What I love about dipping into something like this is the impromptu museum tour that happens. "Bicycle Wheel" in MoMa: check. Another version in some other exhibition: check. The next stop is (if picture captions are to be believed) is Duchamp's studio a few years after he first put wheel and stool together.
There it is, the object pre-veneration, the wheel askew, apparently just part of the disarray in an artist's quarters. You can appreciate the inspiration and the execution--and the suggestion the creator apparently didn't take it too seriously.
All of which brings us to our final display: the continuing life of "Bicycle Wheel" outside the gallery. For starters, we have the creation of "The Duchamp," a found musical instrument. And this alternate take on the concept. And finally: Duchamp Reloaded, by an artist who liberates "Bicycle Wheel" to experience the life of New York's streets.
(Photo: Ji Lee, "Duchamp Reloaded." Used with permission.)
I've meant to note for the last couple of days that this is the week of the Gold Rush Randonee. My explanation of a randonee usually prompts a reaction combining puzzlement (why would someone do such a thing?) with horror (you mean people really do that without being forced?). Here's your basic randonee: 750 miles in 90 hours, with a series of checkpoints on the way to make sure you're moving along smartly and not taking shortcuts.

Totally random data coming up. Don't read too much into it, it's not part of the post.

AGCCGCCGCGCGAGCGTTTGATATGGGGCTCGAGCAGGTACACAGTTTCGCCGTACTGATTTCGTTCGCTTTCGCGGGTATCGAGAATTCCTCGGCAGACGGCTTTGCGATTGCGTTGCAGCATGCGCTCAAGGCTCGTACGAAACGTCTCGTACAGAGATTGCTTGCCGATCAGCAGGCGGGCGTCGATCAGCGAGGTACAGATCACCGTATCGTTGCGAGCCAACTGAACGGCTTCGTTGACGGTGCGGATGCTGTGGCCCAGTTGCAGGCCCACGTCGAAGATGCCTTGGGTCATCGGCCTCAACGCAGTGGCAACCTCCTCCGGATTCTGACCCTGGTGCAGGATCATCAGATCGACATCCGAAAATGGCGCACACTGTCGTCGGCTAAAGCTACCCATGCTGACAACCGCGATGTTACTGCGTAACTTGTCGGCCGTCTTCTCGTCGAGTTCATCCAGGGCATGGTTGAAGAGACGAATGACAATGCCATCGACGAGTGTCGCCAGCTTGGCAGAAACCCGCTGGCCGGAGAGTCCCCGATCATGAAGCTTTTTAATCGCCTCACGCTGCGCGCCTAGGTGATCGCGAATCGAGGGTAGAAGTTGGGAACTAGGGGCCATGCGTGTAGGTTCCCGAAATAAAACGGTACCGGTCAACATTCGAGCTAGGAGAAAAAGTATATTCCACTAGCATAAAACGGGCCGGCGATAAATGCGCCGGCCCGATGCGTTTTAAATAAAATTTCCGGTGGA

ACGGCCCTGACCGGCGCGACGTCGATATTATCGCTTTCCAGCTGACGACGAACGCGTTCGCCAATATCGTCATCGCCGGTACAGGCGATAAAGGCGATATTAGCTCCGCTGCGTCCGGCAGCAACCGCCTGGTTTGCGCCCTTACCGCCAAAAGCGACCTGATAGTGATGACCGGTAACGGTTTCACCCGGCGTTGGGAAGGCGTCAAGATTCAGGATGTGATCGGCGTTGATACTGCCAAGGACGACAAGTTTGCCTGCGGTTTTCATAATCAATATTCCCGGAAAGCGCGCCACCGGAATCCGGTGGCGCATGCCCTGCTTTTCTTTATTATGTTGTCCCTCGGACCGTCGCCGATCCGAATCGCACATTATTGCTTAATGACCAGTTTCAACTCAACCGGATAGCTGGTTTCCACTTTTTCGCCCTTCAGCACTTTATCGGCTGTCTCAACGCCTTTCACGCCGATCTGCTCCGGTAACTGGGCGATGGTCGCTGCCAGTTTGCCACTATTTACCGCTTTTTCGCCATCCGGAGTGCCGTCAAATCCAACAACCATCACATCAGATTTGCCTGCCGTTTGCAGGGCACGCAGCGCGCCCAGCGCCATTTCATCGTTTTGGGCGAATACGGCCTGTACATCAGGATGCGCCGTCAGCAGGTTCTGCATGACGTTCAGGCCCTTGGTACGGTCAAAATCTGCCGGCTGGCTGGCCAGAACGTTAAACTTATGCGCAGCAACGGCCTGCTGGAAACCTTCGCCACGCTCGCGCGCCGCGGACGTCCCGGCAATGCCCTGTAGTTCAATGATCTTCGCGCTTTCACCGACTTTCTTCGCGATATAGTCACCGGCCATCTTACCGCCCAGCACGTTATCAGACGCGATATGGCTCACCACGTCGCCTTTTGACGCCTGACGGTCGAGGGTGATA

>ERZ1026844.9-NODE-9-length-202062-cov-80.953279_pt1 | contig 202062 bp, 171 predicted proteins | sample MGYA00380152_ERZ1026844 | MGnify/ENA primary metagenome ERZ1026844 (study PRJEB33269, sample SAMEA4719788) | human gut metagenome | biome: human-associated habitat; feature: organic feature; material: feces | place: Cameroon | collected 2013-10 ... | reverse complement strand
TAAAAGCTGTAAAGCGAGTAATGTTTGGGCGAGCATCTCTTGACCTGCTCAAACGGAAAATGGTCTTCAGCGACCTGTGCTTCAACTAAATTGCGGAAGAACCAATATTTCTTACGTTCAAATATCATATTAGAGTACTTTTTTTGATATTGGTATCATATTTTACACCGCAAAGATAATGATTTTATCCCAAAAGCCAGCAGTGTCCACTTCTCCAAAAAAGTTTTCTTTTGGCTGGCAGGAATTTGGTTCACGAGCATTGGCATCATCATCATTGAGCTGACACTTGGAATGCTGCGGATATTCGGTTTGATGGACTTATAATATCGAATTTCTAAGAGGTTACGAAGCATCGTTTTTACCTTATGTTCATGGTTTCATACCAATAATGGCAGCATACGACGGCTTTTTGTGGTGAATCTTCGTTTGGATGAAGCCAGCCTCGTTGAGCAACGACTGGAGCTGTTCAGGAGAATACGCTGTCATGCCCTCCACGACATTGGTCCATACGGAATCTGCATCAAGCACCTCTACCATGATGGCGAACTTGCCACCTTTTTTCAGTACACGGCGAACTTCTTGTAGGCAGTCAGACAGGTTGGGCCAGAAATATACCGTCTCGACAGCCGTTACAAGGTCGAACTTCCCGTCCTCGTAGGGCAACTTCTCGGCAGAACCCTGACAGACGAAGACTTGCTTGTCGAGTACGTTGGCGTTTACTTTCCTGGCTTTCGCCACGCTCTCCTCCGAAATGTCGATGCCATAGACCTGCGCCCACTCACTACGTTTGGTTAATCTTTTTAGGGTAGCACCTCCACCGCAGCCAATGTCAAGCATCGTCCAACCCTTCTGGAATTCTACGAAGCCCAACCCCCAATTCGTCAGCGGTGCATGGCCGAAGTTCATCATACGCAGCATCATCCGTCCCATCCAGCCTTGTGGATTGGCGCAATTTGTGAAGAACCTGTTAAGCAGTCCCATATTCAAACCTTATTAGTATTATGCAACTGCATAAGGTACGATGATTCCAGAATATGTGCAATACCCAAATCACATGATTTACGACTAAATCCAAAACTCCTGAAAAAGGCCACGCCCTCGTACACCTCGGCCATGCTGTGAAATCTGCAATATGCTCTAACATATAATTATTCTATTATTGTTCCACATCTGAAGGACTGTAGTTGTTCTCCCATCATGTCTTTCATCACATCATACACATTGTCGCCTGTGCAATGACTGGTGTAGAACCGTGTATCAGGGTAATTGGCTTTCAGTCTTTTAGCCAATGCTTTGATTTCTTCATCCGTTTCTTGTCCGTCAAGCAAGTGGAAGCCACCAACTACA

So far, you're just quizzical: "Yes? Hmmm. That's a long way."
You are correct. In ballpark numbers, 750 miles is a distance akin to San Francisco to Seattle. If you're very motivated, you can probably do that drive in 13 hours up Interstate 5. On a bike, you want to build up to the adventure. Nice 50-mile increments would be pleasant. Take a couple of weeks to enjoy the scenery. Or maybe you're a cycling animal and you do a 100 miles per diem, a century a day for eight days.
Here's where curiosity encounters fear. "Ninety hours? How many days is that?"
Three and three-quarters. So to do your 750 miles in that time means pedaling a cool double-century a day. Yes, people actually do it. I can bear witness. But I won't detour into some of the odder realities of the randonee--the night-time starts, the all-night rides, the naps in the ditches, the slow descent into an often less than coherent or rational frame of mind.
Still, you can't help but ask: "How do you sit on a bike seat after all those miles?"
I just wanted to note the Gold Rush riders are out there, toiling from Davis, at the southwestern corner of the Sacramento Valley, across mountains and high desert to Davis Creek, just below the Oregon border on U.S. 395. They left Monday at 6 p.m., and the first rider of the 117 who started will be back in Davis in two hours or so -- only 54 or 55 hours on the road. I'd like to know how much that guy slept. I know several folks on the ride, and it's been fun to follow their progress in the Davis Bike Club's updates. My friend Bruce, who will turn 63 this August, seems to be several hours ahead of his pace four years ago. Amazing, really.
As a former bike rider, I still remember how to balance a two-wheeler and sometimes venture out into the world to remind myself what it feels like to roll along the local pavements.
This morning I had an appointment over on Solano Avenue, a couple miles from home. I rode over. Then afterward, I rode up Solano and wound my way into the hills. Just to remind myself what that uphill trudge feels like.
I got to the top of Los Angeles Avenue, which is short and no big deal though it has a semi-steep pitch at the end. I was taking it very easy and riding in my lowest low gear.